“Seriously pursuing Christian ideas” for the artist did not mean at all to affirm the dogmas of official Orthodoxy, it was a desire to advocate genuine morality, humanity. The main character of "Laughter" was the personification of not only the ideas of Kramskoy himself, it summarized the thoughts of many honestly thinking representatives of that time, who, a direct encounter with rudeness, all-destructive cynicism, greed, clearly demonstrated that abstract good simply could not defeat real real evil.
In the life of Kramskoy, in the middle of his life, there was a certain drama related to the one that Ivanov was experiencing at the end of his journey. The artist began to think that the creative failure that had befallen him (the work “Laughter” was never completed) is a consequence of the erroneousness of his chosen ideological position as a whole. These doubts were generated by the utopian maximalism characteristic of many of the best representatives of the Russian intelligentsia. The artist managed to solve the difficult task, which he tried in vain in the form of a cycle of works about Christ, in his magnificent portraits of the 70-80s, embodying in his large gallery of images of advanced Russian writers, scientists, artists and stage figures personalities of high moral appearance.
In the same 70s, Kramskoy writes a number of lyrical works not peculiar to him earlier, a vivid example of which is the painting “Inspection of the Old House” (1873), which tells about the abandoned and collapsing “noble nest”, to which its owner returned, after many years of absence. “The old thoroughbred gentleman, a bachelor,” finally “comes to his family estate after a long, very long time and finds the estate in ruins: the ceiling collapsed in one place, everywhere there is cobweb and mold, a number of portraits of ancestors are on the walls. Two female personalities lead him under his arms… Behind them - the buyer - a fat merchant… ".
We see an elderly man slowly moving along the enfilade of rooms of an abandoned family estate. So he entered the living room, hung with portraits of his ancestors darkened from time to time, saw antique furniture in gray canvas covers, it seems that even the air in this old house is painted in smoky-dusty tones, time has stopped here, and the timid light from the windows is not able to dispel this haze of the past.
As N.A. mentioned in his letters Mudrogel - one of the oldest employees of the Tretyakov Gallery, most likely "in the picture" Inspection of the old house "Kramskoy portrayed himself." The evidence of a contemporary is of undoubted interest, although, even if this is true, the artist did not just try on this sad lyrical situation. Kramskoy invested in his image created a broad poetic and deep social significance.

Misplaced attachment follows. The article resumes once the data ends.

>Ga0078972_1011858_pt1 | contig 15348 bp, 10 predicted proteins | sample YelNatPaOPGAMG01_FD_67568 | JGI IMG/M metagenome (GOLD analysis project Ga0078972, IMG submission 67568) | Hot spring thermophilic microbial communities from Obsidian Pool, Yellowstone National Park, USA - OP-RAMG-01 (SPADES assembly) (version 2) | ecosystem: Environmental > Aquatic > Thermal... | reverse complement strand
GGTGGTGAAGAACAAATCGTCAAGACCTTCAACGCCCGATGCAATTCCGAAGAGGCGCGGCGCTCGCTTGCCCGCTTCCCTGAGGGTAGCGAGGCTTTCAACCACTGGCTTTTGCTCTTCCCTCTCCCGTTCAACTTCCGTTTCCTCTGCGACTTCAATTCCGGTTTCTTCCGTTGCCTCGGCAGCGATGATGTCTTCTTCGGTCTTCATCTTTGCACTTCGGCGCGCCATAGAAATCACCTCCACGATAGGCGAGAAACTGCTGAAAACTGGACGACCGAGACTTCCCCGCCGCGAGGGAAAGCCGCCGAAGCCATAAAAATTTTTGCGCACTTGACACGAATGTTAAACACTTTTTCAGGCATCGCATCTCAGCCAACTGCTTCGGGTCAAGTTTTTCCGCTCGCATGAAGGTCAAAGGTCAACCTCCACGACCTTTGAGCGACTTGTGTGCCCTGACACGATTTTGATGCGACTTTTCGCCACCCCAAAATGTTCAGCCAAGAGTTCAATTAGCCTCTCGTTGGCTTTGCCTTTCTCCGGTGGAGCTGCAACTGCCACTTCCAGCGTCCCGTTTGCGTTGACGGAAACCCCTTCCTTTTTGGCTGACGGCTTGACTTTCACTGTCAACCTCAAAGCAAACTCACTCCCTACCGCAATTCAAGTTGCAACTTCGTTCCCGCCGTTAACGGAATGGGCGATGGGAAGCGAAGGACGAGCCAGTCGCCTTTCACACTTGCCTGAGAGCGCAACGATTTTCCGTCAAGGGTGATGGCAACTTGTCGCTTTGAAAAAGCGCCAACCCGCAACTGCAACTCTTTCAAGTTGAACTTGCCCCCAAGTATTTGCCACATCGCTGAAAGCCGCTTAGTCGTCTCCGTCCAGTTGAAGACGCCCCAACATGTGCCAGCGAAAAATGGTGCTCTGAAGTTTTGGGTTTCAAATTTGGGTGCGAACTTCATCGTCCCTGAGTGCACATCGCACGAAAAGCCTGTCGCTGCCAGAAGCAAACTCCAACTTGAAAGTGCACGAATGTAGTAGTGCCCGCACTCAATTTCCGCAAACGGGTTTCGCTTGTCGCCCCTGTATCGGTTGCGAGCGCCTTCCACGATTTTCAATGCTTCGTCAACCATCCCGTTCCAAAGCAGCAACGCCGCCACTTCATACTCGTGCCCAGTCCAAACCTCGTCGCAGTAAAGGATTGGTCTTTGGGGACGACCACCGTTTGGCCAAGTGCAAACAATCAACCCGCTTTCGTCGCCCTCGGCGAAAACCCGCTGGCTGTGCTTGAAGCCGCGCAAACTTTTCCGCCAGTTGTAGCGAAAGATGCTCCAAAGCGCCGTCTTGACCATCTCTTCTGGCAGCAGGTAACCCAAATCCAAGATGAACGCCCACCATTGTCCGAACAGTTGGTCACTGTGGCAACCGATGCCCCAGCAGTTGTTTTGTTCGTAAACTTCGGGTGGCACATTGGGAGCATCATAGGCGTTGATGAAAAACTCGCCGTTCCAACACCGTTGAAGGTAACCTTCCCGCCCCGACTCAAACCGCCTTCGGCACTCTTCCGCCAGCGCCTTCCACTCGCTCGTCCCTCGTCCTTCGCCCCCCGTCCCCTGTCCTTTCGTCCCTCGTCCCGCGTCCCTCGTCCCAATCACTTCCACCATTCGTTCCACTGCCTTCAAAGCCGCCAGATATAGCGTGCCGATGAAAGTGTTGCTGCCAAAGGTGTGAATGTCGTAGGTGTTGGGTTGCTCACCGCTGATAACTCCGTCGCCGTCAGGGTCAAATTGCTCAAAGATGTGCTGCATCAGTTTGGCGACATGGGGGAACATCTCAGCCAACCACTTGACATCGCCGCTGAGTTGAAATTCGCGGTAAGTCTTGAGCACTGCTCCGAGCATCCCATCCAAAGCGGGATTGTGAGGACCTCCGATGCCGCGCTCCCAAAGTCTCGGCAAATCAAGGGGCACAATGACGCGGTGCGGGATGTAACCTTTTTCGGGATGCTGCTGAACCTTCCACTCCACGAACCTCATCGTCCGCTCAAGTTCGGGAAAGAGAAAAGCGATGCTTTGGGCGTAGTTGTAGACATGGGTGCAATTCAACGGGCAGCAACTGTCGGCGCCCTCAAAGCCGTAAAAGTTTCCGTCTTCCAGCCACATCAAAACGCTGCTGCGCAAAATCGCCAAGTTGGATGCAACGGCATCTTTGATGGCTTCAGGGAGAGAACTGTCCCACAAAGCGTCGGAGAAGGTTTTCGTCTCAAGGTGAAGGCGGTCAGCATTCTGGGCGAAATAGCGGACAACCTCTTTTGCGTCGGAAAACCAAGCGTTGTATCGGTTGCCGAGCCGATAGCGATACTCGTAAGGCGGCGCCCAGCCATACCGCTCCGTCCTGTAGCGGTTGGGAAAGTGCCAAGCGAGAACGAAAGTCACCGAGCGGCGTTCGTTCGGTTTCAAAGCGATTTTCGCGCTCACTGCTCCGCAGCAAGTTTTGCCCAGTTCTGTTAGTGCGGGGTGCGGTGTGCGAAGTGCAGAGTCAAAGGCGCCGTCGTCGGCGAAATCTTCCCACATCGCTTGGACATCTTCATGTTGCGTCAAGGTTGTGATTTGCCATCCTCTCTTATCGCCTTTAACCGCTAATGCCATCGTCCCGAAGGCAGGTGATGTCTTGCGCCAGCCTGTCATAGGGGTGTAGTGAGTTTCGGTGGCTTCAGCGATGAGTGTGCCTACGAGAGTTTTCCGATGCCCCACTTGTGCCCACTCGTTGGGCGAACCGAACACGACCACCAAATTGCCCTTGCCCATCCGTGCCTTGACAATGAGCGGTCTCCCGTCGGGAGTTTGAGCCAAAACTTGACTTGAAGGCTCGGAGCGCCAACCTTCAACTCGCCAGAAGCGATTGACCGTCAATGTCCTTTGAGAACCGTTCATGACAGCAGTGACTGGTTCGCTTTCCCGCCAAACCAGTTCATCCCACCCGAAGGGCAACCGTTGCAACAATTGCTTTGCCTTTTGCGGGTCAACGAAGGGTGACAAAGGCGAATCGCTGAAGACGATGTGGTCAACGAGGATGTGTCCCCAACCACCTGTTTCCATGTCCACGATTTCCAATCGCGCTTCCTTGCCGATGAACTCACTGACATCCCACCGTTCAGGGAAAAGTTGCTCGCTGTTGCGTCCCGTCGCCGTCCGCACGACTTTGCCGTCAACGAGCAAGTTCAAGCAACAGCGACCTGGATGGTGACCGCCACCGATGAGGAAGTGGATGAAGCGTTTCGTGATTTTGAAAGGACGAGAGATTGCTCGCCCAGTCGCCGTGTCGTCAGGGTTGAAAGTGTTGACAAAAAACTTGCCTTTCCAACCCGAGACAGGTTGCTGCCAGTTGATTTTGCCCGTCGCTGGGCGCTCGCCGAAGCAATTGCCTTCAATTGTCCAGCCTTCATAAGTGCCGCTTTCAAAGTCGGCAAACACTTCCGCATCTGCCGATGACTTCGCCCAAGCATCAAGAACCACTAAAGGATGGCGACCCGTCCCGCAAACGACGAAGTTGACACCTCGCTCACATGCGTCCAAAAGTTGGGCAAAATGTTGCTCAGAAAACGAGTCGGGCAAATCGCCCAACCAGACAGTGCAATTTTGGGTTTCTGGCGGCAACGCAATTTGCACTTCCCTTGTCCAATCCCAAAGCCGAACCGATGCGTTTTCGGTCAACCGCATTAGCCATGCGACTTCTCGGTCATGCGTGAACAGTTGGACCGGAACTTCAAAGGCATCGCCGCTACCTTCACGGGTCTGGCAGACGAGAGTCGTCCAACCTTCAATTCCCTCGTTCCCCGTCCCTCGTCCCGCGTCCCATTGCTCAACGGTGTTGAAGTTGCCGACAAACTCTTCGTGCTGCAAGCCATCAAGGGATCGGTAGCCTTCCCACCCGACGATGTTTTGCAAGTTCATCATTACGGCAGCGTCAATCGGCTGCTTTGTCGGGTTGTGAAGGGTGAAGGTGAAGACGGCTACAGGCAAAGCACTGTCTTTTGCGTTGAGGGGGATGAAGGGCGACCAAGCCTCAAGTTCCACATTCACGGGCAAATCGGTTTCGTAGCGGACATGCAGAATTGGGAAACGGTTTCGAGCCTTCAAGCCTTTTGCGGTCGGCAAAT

As you know, the picture remained unfinished. Perhaps Kramskoy, as an active, active, purely “public” person, simply did not allow himself to relax, go into the lyrical channel, overcoming this weakness in himself, in order to work on works of a completely different social significance, more important, in his opinion, in conditions of a difficult socio-artistic situation in Russia in the 1870s. “In essence, I never loved portraits, and if I did it tolerably, it was only because I loved and love the human physiognomy… I became a portrait painter by necessity,” wrote Ivan Nikolaevich. It is obvious, however, that just “necessity” alone could not have made him an outstanding master of portraiture.
Portrait of Tolstoy
The need to prove that, according to the ideas of Chernyshevsky, “the human person is the highest beauty in the world, accessible to our senses,” aroused in Kramskoy a keen interest in “human physiognomy”. Thanks to the artist’s interest in reflecting the human soul, portraits created by the master in this era were an invaluable contribution to Russian fine art of the 1860s and 80s.
“The portraits that you now have,” I.E. Repin wrote to him in 1881, “represent the faces of the dear nation, its best sons, who brought positive benefits to their selfless activities, to the benefit and prosperity of their native land, who believed in its better future and fighting for this idea… ”Ivan Nikolaevich Kramskoy became one of the founders of the gallery of portraits, thanks to which we can now see the faces of people who played a huge role in the history and art of Russia. Among the first of them was Leo Tolstoy, whose first portraits were painted by Kramskoy.
To get a portrait of the great Russian writer in the collection was Tretyakov’s cherished dream, but so far no one has managed to persuade Lev Nikolaevich to pose. On the other hand, there was Kramskoy, who tried to persuade the collector to help the young talented artist F.A. Vasiliev, who was dying in the Crimea from consumption. As a result, in 1873 Kramskoy, in order to pay Tretyakov’s debt for Vasiliev, persuaded Tolstoy to pose for him for two portraits: one was intended for a collector, the second for the writer’s house in Yasnaya Polyana.
Ivan Nikolaevich worked on both canvases in parallel, while trying to avoid absolute identity. As a result, the writer’s family chose a portrait with a more intimate interpretation of Lev Nikolaevich, in which he is immersed in himself. Tretyakov got a portrait in which the writer, as it were, addresses the viewer. So the artist managed to simultaneously create two fundamentally different artistic images.